For centuries, the Sistine Chapel has remained a leading example of timeless art, representing the religious histories associated with Christianity. As The Ward Theatre undergoes its latest renovation, one can suppose the decision to have artist Chalik Campbell muralise the auditorium’s ceiling with the essence or facades of Jamaica’s theatrical and historic figures was motivated by the reportedly enchanting work of Michelangelo.
However, long-time advocates for restoring the theatre to its original glory, have come out of the woodwork, claiming that a mural on the auditorium’s ceiling may modernise the space meant to stand as a national, historic monument.
“Old can meet the new, but the old cannot be destroyed and damaged. Be aware – the Ward is the only place in Jamaica that comes close to an opera house,” executive director of Music Unites Jamaica Foundation, Rosina Christina Moder, told The Sunday Gleaner.
“The Ward is the only place in Jamaica which has an orchestra pit. We need a place for the orchestra to play. However, this pit is still small. I’m hoping in the course of restoration it can be expanded,” Moder continued. Her suggestion, to make a change without compromising the auditorium’s design, is to cut one or two rows from the audience floor, opening the pit to accommodate more musicians.
“The Ward is the Grand Thame of theatre in Jamaica, as a building. We want to see it come back to its old glory, because it is a national heritage site, and Jamaica doesn’t have many national architectural sites. People of Jamaica should have an architectural treasure, a design from the early 1900s. It’s for architecture students,” she continued.
“To put murals doesn’t mean going against what was there before. I think that there is nothing wrong, and it could be appropriate to decorate it to be current and relate to the theatre as we know it in Jamaica today. But it should be done within the framework of the architecture of the building,” Pat Stanigar told The Sunday Gleaner.
PREVIOUS RESTORATION WORK
Stanigar is an architect who has twice worked to restore the theatre. In the 1970s alongside Eric Coverley, Louise Bennett-Coverley and Henry Fowler, Stanigar revealed that his restorative work included decoratively painting the lobby’s ceiling.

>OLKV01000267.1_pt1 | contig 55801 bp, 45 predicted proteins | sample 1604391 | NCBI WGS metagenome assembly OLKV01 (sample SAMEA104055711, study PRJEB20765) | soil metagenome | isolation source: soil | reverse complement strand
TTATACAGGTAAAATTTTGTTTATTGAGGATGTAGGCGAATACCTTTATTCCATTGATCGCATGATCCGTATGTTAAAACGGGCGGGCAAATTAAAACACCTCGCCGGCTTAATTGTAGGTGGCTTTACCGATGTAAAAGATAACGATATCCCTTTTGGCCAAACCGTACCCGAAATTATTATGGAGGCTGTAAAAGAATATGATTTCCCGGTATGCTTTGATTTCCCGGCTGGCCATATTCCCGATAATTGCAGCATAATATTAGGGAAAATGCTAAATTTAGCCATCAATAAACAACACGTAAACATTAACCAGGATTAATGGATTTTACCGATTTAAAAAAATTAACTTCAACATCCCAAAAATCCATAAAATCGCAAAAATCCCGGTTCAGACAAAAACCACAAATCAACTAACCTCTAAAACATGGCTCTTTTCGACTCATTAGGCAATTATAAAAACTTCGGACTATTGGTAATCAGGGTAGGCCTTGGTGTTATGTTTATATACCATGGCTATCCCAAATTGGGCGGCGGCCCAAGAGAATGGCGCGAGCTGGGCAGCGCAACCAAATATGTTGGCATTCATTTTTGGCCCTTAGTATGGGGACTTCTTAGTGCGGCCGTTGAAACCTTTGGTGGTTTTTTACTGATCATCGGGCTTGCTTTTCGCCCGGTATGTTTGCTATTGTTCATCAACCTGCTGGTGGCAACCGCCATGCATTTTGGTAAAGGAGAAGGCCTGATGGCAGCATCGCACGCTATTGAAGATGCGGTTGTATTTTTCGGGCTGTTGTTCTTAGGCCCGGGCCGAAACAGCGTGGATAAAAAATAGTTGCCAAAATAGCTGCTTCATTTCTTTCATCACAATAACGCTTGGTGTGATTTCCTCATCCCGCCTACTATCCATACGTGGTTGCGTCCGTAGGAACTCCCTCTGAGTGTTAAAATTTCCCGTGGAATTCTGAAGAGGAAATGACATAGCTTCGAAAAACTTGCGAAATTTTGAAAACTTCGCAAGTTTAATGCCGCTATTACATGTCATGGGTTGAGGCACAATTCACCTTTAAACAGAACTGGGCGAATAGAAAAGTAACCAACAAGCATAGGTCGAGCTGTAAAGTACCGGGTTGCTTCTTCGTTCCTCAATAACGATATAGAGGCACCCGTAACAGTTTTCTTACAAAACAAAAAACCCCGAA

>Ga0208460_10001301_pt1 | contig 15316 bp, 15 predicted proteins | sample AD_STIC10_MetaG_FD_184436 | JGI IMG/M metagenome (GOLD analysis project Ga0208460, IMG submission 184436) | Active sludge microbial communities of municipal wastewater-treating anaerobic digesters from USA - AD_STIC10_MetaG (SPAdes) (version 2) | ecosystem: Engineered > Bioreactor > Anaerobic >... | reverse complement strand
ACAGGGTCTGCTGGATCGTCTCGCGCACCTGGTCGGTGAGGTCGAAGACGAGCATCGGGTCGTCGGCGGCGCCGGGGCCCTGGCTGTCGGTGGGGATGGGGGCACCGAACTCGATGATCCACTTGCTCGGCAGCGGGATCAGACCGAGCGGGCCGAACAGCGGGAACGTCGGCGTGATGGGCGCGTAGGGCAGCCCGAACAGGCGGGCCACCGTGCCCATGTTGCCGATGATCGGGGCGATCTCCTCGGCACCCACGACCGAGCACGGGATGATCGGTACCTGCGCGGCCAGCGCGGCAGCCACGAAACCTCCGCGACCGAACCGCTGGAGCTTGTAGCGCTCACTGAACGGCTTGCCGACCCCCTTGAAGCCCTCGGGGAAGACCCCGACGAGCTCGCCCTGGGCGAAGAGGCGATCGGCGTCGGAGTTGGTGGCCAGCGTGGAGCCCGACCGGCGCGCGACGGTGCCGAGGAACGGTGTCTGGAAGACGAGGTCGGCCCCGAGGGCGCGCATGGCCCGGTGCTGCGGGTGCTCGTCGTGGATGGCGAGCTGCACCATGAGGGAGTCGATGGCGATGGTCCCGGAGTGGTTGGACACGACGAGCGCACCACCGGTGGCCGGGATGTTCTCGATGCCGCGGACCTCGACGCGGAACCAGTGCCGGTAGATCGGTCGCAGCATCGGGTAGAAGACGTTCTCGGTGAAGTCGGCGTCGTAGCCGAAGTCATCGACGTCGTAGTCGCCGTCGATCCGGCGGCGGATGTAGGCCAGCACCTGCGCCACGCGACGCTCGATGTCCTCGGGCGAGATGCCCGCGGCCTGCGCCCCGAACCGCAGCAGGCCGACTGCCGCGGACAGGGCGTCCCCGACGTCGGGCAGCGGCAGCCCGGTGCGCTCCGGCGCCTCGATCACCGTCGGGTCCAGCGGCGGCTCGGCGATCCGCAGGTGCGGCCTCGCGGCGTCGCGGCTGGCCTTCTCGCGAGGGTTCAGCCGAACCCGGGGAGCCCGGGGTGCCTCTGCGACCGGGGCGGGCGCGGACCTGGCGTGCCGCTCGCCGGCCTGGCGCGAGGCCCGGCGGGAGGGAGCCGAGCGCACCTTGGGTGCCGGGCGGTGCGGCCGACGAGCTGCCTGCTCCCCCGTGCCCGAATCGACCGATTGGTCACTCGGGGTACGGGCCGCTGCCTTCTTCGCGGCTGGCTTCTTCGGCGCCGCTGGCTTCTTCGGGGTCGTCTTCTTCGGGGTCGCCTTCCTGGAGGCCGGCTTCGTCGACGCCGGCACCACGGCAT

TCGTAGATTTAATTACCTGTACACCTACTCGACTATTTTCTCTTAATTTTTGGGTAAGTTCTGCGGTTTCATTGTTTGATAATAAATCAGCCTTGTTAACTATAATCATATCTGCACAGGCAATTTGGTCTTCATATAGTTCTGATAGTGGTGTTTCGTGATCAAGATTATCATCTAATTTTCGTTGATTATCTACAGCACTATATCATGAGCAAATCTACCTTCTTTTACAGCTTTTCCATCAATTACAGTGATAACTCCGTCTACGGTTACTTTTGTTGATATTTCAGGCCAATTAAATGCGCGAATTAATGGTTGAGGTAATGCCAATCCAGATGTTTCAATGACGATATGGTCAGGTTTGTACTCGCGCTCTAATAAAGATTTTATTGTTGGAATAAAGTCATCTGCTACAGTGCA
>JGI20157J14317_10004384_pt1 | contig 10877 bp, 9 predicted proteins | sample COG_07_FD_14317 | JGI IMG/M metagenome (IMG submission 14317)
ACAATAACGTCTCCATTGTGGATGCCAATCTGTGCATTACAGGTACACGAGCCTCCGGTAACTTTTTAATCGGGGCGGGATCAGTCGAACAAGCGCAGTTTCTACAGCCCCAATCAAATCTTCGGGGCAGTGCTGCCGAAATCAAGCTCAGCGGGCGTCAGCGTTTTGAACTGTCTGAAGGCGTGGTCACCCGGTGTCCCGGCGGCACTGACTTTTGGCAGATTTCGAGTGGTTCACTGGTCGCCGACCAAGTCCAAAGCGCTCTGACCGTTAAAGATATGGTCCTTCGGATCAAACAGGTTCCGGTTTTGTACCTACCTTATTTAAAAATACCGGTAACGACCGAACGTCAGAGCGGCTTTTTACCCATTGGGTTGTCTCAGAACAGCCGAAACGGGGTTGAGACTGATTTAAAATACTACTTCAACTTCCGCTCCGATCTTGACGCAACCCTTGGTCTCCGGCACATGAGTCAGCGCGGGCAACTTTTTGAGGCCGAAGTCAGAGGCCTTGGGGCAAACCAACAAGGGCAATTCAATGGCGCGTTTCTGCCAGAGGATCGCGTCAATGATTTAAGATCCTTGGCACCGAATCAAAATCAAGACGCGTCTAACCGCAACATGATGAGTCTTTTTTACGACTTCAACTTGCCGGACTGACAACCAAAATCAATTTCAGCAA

“It was very colourful. I think it’s good to have an artistic person make their input. It wouldn’t be appropriate to paint the ceiling of the auditorium,” he continued. Instead, the seasoned architect suggested a painter may paint framed panels against the side walls of the auditorium.
“[The Ward] is declared a national monument under the Jamaica National Trust Act, so that anything done should be done with the approval of the Heritage Trust, and I trust them to make sure things are done properly,” the architect said. The response of the National Gallery to the contract is contiguous to Stanigar’s, reading: “At this time the National Gallery does not have any knowledge of the artist selected for this project. The Ward Theatre is listed as a historic building and a national treasure that belongs to the people of Jamaica. In order for such work to be done, approvals must be granted from the relevant authorities.”
Moder relayed the story of a church in Dresden (Frauenkirche), which had been bombed in World War II.
“Stones and artefacts were kept and today you can see that church as it was hundreds of years ago.”
As that church currently stands as a historical monument, a replica of centuries past which attracts visitors from around the world, Moder wishes the same treatment be offered to The Ward.
“We are aiming and endorsing the wish that Kingston shall become a cultural destination, because it’s also declared by UNESCO as a Creative City of Music,” the career musician continued.
Approximately five years ago, Music Unites Jamaica Foundation launched the Re-Ward Project.
“Part of our passion, our mission and our belief is to see The Ward being restored to its old glory.”
In 2013, the Re-Ward Project hosted a concert staged on the outside of the theatre. In 2014 and 2015, local arts festival, Kingston On The Edge, hosted concerts of their own.
“There was a big community project to clean the inside – kids and parents from Trench Town came and helped – and those who helped went free to the concert,” Moder recalled.